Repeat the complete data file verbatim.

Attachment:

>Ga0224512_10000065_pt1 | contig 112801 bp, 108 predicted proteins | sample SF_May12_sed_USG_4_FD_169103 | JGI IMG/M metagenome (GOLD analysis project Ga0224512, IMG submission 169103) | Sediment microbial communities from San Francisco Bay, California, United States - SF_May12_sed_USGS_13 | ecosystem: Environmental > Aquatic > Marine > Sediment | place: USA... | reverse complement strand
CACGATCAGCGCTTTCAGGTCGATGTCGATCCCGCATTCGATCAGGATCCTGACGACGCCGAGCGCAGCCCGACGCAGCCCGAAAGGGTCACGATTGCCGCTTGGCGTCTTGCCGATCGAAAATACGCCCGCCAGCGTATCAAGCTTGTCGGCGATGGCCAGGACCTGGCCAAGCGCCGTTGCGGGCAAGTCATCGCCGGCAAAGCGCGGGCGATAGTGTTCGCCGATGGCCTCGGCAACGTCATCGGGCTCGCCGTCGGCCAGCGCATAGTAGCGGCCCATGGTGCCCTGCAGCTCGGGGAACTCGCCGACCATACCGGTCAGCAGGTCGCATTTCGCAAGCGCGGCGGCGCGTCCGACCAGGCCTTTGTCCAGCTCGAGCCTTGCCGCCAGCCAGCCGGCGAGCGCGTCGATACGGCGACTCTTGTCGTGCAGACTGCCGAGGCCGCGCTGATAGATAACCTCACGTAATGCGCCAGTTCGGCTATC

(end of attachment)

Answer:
>Ga0224512_10000065_pt1 | contig 112801 bp, 108 predicted proteins | sample SF_May12_sed_USG_4_FD_169103 | JGI IMG/M metagenome (GOLD analysis project Ga0224512, IMG submission 169103) | Sediment microbial communities from San Francisco Bay, California, United States - SF_May12_sed_USGS_13 | ecosystem: Environmental > Aquatic > Marine > Sediment | place: USA... | reverse complement strand
CACGATCAGCGCTTTCAGGTCGATGTCGATCCCGCATTCGATCAGGATCCTGACGACGCCGAGCGCAGCCCGACGCAGCCCGAAAGGGTCACGATTGCCGCTTGGCGTCTTGCCGATCGAAAATACGCCCGCCAGCGTATCAAGCTTGTCGGCGATGGCCAGGACCTGGCCAAGCGCCGTTGCGGGCAAGTCATCGCCGGCAAAGCGCGGGCGATAGTGTTCGCCGATGGCCTCGGCAACGTCATCGGGCTCGCCGTCGGCCAGCGCATAGTAGCGGCCCATGGTGCCCTGCAGCTCGGGGAACTCGCCGACCATACCGGTCAGCAGGTCGCATTTCGCAAGCGCGGCGGCGCGTCCGACCAGGCCTTTGTCCAGCTCGAGCCTTGCCGCCAGCCAGCCGGCGAGCGCGTCGATACGGCGACTCTTGTCGTGCAGACTGCCGAGGCCGCGCTGATAGATAACCTCACGTAATGCGCCAGTTCGGCTATC